Advanced Search
MyIDEAS: Login to save this paper or follow this series

A Simple Theory of Smart Growth and Sprawl

Contents:

Author Info

  • Matthew Allen Turner

Abstract

This paper considers the simultaneous determination of residential density and the supply of local versus remote retail services. Possible equilibrium development patterns either correspond closely to what anti-sprawl activists describe as smart growth, or to its opposite. Equilibrium and optimal patterns of development do not always coincide. When equilibrium and optimal patterns of development diverge, optimal density is always discretely (as opposed to marginally) higher than equilibrium density. This occurs in the absence of congestion externalities, and is due to a free-rider problem and a coordination problem. The analysis indicates that a tax on large lots or a subsidy for small lots may be welfare improving under certain conditions.

Download Info

If you experience problems downloading a file, check if you have the proper application to view it first. In case of further problems read the IDEAS help page. Note that these files are not on the IDEAS site. Please be patient as the files may be large.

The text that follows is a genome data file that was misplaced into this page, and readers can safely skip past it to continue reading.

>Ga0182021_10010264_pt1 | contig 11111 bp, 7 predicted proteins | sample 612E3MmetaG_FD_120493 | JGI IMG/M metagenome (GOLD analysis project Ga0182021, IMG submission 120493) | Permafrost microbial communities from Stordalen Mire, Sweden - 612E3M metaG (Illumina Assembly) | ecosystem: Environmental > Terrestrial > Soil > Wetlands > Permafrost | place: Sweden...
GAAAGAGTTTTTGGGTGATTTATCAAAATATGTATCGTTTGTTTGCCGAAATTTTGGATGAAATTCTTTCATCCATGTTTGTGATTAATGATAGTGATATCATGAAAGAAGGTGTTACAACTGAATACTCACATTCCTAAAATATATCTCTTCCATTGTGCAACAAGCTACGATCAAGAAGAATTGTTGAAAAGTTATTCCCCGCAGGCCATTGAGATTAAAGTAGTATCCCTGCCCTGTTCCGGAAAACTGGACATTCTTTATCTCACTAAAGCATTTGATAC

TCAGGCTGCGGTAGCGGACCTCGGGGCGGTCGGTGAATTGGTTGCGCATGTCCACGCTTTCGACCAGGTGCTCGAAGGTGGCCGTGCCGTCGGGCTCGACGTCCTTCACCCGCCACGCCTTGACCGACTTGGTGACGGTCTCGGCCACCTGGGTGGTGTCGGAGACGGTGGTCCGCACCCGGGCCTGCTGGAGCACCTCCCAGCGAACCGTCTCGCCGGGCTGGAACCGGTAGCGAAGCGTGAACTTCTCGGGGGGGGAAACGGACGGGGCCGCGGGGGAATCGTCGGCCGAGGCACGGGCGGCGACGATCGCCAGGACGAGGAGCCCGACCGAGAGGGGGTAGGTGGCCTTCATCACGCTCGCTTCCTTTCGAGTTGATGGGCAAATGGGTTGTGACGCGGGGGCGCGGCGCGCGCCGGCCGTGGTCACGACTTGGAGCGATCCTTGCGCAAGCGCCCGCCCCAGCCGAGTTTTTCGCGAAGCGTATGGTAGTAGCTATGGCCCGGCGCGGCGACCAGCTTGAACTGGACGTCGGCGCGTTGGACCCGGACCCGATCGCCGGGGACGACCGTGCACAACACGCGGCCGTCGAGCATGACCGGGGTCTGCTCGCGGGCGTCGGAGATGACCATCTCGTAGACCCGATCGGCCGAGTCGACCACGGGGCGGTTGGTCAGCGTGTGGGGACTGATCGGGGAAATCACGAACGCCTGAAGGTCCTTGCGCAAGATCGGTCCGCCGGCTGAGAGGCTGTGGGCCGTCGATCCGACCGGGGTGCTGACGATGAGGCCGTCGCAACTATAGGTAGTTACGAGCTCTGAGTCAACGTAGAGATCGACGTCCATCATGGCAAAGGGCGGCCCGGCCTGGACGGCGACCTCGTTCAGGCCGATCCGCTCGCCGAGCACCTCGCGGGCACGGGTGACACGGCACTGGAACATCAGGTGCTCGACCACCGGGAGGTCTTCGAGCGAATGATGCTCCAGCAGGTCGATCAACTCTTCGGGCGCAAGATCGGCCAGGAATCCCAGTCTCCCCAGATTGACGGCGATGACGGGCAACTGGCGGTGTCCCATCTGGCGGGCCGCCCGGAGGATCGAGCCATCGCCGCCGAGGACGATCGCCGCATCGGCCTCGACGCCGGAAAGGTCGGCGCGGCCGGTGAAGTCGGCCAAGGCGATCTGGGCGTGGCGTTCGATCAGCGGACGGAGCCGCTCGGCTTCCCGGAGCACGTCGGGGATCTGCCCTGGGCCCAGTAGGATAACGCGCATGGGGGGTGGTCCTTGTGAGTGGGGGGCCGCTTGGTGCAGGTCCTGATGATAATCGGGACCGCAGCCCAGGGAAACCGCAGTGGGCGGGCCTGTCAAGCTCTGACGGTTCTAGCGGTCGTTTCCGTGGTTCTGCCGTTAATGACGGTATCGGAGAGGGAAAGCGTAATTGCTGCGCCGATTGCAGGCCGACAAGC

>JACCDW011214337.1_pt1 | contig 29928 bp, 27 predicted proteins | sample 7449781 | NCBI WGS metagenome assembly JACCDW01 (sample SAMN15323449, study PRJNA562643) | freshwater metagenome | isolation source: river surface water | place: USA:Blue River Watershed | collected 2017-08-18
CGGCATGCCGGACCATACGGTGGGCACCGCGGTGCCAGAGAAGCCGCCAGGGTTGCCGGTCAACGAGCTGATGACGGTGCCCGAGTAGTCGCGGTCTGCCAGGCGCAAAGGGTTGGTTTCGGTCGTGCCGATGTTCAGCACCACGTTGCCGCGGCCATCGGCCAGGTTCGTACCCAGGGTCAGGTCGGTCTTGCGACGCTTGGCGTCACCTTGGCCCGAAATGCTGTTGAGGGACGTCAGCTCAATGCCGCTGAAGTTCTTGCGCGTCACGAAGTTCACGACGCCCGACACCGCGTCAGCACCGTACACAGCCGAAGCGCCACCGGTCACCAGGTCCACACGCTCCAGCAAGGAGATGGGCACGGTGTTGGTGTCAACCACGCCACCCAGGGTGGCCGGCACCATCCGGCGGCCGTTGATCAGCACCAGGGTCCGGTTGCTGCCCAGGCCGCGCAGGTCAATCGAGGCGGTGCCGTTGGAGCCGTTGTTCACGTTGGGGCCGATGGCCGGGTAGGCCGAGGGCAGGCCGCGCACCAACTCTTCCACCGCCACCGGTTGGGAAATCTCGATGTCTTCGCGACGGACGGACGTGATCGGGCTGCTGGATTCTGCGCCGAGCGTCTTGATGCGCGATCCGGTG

File URL: http://www.economics.utoronto.ca/public/workingPapers/tecipa-208-1.pdf
File Function: Main Text
Download Restriction: no

Bibliographic Info

Paper provided by University of Toronto, Department of Economics in its series Working Papers with number tecipa-208.

as in new window
Length: 24 pages
Date of creation: 31 Mar 2006
Date of revision:
Handle: RePEc:tor:tecipa:tecipa-208

Contact details of provider:
Postal: 150 St. George Street, Toronto, Ontario
Phone: (416) 978-5283

Related research

Keywords: urban sprawl; residential land use; lot size; retail location; urban economics;

Other versions of this item:

Find related papers by JEL classification:

This paper has been announced in the following NEP Reports:

References

References listed on IDEAS
Please report citation or reference errors to , or , if you are the registered author of the cited work, log in to your RePEc Author Service profile, click on "citations" and make appropriate adjustments.:
as in new window
  1. Marcy Burchfield & Henry G. Overman & Diego Puga & Matthew A. Turner, 2005. "Causes of sprawl: A portrait from space," Working Papers tecipa-192, University of Toronto, Department of Economics.
  2. Duranton, Gilles & Puga, Diego, 2004. "Micro-foundations of urban agglomeration economies," Handbook of Regional and Urban Economics, in: J. V. Henderson & J. F. Thisse (ed.), Handbook of Regional and Urban Economics, edition 1, volume 4, chapter 48, pages 2063-2117 Elsevier.
  3. Marcus Berliant & Hideo Konishi, 2000. "The Endogenous Formation of a City: Population Agglomeration and Marketplaces in a Location-Specific Production Economy," Boston College Working Papers in Economics 451, Boston College Department of Economics.
  4. Harrison, David Jr. & Kain, John F., 1974. "Cumulative urban growth and urban density functions," Journal of Urban Economics, Elsevier, vol. 1(1), pages 61-98, January.